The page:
Consequently, Senators Whitehouse and Sanders (I-Vermont) have founded a caucus on Social Security, a core element of the infrastructure of the American Dream. This, they feel, has to be made a key issue for Democrats who have bought into the deficit/austerity mentality, allowed the debate to become co-opted and the terms to be set by the other side. Having the GOP - and its mainstream media mouthpiece - control the framing of the discourse is an immense liability, the senator suggested. The campaign targeting the American Association of Retired Person (AARP) used that organization as a proxy for the administration, although it was unclear to Senator Whitehouse at the time of the briefing how much damage had been done by the AARP's new stance.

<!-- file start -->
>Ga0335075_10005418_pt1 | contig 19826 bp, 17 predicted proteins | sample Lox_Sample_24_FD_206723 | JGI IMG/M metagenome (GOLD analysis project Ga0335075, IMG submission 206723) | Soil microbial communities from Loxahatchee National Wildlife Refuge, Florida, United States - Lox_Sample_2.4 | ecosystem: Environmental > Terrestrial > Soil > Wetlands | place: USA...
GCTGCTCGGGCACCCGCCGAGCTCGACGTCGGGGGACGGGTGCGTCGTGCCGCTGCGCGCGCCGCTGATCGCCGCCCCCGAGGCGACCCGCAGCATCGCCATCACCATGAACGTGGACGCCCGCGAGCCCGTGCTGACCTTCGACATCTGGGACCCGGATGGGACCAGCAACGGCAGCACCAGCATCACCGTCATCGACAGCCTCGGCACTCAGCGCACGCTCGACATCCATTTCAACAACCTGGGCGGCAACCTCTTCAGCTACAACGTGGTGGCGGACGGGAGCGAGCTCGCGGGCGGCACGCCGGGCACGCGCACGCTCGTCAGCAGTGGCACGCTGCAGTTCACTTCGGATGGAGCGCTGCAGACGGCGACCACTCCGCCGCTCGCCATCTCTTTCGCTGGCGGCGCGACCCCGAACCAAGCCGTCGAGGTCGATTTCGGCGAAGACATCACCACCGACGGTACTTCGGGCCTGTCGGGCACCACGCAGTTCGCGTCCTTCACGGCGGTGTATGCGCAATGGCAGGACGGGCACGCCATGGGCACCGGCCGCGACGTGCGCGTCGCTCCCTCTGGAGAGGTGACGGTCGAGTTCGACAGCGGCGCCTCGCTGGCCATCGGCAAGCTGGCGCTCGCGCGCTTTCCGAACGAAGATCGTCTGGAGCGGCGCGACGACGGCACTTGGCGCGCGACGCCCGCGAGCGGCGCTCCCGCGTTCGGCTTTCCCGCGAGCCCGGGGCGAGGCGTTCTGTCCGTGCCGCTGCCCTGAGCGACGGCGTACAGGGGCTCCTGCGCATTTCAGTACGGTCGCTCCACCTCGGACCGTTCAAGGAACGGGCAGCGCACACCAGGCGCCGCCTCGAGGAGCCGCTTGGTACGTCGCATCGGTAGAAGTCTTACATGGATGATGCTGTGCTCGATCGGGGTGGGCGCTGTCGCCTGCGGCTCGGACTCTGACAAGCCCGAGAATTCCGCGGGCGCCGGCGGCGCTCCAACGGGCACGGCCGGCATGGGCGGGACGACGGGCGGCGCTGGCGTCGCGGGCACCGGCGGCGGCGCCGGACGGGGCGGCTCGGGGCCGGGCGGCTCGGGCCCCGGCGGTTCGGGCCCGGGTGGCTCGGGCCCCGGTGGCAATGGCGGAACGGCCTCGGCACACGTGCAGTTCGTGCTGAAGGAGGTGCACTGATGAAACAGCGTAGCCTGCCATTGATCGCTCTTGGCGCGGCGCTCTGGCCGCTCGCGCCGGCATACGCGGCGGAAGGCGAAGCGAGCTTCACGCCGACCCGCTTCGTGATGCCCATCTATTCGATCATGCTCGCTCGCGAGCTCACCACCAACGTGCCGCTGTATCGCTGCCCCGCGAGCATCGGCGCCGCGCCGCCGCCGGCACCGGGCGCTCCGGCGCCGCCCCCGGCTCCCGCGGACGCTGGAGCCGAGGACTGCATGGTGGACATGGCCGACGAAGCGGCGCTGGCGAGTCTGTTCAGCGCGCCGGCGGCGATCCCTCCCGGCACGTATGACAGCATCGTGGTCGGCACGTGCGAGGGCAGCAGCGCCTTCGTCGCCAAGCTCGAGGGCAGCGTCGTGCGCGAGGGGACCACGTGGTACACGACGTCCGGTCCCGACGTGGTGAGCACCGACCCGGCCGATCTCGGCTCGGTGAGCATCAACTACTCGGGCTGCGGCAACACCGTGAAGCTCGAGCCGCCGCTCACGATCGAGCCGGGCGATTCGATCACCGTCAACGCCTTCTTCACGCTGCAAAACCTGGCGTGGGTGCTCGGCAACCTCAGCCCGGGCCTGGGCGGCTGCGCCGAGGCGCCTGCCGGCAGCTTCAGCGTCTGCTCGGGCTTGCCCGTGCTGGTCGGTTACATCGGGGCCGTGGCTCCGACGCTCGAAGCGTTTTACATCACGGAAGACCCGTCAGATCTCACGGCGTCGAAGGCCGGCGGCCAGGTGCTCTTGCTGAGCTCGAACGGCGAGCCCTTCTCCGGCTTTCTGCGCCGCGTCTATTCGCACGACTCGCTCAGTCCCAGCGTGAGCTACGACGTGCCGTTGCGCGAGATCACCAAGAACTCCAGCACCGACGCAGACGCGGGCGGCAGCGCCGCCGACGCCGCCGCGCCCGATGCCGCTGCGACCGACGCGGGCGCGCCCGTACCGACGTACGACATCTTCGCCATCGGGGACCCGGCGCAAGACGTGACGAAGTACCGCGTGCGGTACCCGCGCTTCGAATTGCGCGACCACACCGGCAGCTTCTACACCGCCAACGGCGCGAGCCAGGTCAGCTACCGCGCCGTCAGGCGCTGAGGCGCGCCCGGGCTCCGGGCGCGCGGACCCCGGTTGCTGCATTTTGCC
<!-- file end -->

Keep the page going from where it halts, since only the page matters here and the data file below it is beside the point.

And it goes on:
In the face of the assembled group's general astonishment at Democratic concession to GOP framing and in response to Marcy Wheeler of Firedoglake's specific question about what "works" with other senators, Senator Whitehouse explained that there is a strong core desire in the Democratic caucus to protect Social Security, and that Senate hardening on Social Security hardens the White House. This basic attitude is in tension with many senators' perceived need to be seen to be part of the solution on the issues of debt and the deficit, the need for senators to be seen to compromise to move the country forward in order to maintain their appeal to independent voters. Asked which senators need the most encouragement not to defect, he responded, "The 'independent' Democrats."